"How can we work with the young people most at risk so they don't end up the victim or the perpetrators of violence?" he said. "What can every single government agency do to work in those areas?"

Scott noted that the number of killings in the city fell below 200 in 2011 for the first time since the late 1970s. The number has topped 300 in each of the last two years.

"We have to get back to a constitutional version of the policing strategy we had in 2011," Scott said. "It wasn't that long ago we had the lowest homicide rate."

The violence in Baltimore stands out among large U.S. cities. There were 32 killings in January in the city of 620,000. There were just 20 during the same month in New York, a city of 8.4 million.

Peter Moskos, a former Baltimore police officer who is now a professor at John Jay College of Criminal Justice in New York, said Baltimore officers "have to be proactive."

"They have to confront criminals again," he said. "What's been harmful is the idea that police shouldn't enforce quality-of-life issues."

Moskos said that when the Department of Justice released details of its investigation of policing in the city last summer, there was "nothing in that report about preventing crime."

"There's a lot of clear direction on what we don't want cops to do," he said. "But what do we want cops to do?"

In New York, Moskos said, "there is a sense that there are consequences here for wrongdoing that I think are largely absent in Baltimore."

Munir Bahar, co-founder of the anti-violence 300 Men March, said he left Pugh's crime meeting last week disappointed.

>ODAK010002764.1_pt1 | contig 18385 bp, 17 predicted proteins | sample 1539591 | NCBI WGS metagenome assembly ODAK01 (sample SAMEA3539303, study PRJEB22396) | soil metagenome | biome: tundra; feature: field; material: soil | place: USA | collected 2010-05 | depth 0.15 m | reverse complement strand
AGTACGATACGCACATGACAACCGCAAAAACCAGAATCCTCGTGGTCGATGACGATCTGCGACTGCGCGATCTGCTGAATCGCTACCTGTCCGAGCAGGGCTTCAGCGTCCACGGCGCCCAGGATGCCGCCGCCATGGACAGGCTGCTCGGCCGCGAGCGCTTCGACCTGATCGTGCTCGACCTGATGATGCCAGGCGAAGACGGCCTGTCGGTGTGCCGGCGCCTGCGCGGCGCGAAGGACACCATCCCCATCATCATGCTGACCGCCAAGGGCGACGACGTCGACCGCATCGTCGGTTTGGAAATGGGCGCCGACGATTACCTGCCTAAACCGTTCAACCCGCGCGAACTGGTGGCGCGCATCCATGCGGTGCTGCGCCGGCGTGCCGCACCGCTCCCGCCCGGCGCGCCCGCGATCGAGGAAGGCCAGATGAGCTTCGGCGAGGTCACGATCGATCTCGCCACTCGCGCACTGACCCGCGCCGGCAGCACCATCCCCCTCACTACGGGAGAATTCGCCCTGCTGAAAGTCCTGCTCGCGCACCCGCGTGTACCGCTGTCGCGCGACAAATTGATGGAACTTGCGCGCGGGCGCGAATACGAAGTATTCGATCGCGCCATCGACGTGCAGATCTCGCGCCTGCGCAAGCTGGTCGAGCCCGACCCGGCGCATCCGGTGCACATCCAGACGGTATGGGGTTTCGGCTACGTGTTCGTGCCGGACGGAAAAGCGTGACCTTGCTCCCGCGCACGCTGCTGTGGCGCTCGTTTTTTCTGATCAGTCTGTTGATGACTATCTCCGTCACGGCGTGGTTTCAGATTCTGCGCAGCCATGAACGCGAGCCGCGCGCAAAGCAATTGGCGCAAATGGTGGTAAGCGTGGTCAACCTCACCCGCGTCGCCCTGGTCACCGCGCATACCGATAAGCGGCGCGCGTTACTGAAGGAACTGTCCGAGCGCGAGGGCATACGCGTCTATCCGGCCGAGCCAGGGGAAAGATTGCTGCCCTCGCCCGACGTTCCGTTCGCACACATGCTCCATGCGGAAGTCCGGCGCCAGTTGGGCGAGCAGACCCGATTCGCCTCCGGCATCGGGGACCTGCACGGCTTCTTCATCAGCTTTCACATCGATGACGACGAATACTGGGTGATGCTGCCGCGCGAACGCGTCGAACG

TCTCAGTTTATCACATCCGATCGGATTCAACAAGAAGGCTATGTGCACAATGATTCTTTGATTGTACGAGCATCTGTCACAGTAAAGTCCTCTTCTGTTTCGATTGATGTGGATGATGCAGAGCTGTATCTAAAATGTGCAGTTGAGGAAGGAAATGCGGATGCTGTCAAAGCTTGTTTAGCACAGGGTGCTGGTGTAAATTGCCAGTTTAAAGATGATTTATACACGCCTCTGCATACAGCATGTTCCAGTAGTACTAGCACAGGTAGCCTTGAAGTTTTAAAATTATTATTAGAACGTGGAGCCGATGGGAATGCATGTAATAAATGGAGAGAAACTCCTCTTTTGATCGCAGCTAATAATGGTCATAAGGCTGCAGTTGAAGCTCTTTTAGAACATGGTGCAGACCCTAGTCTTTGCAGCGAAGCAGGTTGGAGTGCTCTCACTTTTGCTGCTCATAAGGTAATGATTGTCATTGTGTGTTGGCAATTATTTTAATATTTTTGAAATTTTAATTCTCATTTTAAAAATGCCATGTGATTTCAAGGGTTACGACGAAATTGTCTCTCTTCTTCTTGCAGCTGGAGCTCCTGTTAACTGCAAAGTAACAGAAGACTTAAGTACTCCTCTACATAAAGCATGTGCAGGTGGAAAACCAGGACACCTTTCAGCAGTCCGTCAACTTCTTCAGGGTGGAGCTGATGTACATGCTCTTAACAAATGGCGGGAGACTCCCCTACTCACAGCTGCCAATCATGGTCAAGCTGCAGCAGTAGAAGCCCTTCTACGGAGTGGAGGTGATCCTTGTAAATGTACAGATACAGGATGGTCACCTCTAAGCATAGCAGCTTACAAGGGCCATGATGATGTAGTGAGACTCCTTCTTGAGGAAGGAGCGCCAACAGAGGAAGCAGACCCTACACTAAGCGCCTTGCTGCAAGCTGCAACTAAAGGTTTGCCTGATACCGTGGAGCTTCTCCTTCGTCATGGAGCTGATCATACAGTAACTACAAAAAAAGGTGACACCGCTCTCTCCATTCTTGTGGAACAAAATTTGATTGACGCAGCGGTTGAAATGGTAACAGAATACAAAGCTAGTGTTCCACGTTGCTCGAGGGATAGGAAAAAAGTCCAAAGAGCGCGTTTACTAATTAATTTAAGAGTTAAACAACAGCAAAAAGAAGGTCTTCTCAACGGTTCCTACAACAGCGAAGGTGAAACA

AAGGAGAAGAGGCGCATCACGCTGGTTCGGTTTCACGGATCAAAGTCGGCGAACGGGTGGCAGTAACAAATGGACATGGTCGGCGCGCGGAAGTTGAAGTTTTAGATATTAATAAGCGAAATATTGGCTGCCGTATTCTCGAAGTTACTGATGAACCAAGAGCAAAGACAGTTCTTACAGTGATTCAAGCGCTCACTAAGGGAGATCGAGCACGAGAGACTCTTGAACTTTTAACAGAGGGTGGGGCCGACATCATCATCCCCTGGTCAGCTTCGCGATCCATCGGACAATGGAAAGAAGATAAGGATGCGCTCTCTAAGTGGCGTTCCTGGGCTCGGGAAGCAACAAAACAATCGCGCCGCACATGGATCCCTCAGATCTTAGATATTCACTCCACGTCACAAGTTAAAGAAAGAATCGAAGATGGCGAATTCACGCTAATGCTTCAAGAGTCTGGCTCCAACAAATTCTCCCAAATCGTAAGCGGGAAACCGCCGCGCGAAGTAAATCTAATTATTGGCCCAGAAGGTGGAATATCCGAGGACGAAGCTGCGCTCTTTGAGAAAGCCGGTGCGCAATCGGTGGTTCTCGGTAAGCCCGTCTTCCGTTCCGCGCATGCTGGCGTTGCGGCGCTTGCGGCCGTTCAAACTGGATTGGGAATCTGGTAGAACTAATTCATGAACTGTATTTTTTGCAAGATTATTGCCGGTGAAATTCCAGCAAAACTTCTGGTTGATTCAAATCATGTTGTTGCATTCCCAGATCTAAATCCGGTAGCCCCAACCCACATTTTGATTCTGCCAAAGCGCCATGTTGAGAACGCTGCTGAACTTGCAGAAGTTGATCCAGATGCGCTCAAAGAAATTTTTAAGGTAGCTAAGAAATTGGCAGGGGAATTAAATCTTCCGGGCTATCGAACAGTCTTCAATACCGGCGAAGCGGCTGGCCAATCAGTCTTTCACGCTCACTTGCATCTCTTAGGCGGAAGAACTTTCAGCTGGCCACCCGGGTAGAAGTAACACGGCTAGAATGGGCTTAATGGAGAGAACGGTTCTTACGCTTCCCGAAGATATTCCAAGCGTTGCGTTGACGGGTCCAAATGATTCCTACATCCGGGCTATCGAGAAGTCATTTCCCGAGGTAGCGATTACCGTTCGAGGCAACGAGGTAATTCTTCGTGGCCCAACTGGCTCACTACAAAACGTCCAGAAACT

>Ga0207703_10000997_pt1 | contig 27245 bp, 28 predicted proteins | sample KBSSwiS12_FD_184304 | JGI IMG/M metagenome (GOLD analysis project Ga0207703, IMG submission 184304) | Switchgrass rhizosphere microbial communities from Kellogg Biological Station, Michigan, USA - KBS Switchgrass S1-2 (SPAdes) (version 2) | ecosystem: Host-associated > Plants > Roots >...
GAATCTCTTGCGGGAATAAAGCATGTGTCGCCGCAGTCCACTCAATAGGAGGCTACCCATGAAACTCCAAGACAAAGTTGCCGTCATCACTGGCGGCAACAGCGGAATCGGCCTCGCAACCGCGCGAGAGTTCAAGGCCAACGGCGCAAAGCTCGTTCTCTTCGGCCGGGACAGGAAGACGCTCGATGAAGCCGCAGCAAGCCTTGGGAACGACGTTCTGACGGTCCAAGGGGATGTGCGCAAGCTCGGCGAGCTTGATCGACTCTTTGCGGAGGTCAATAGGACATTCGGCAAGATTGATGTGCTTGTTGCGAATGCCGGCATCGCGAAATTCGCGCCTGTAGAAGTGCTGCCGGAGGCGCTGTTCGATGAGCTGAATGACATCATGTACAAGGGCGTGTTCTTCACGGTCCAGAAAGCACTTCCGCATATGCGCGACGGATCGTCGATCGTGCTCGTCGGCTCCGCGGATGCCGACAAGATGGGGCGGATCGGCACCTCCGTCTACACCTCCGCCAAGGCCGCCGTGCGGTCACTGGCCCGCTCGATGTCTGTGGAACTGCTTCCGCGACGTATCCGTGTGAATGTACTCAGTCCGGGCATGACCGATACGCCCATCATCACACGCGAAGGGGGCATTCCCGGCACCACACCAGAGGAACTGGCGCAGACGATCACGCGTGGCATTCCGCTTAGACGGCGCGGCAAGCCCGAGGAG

He wants to see more funding and support for community-led anti-crime groups.

"The sense is you can do what you want and get away with it," Bahar said. "The community groups that can provide that direct intervention are being ignored."

Mark Washington of the Coldstream/Homestead/Montebello Community Corp. said he felt the meeting was productive. He said Pugh is "spot on" in her assessment and that she is trying to be proactive.

"I would like to see the mayor continue to have these calls to action," Washington said. "I'd like for her to continue these dialogues."

Marcus "Strider" Dent, Baltimore chapter commander of the Guardian Angels — which walks patrols in high-crime areas — said he's had eight requests in the past three weeks for the group to visit different neighborhoods.

"People want something done," Dent said. "We need neighborhood watch. We need people in the streets to say what's going on. We need to get the community involved so that they care more and it matters more. When is enough, enough?"

Dent said he believes Davis is doing a good job, but a violent drug trade is deeply entrenched in Baltimore's economy.

He said community leaders need to work hand in hand with police to stem the violence.

"People don't feel safe enough to dial 911 anonymously," Dent said. "The community can win, if the community pulls together with the support of the police and public officials."

Baltimore Sun reporter Carrie Wells contributed to this article.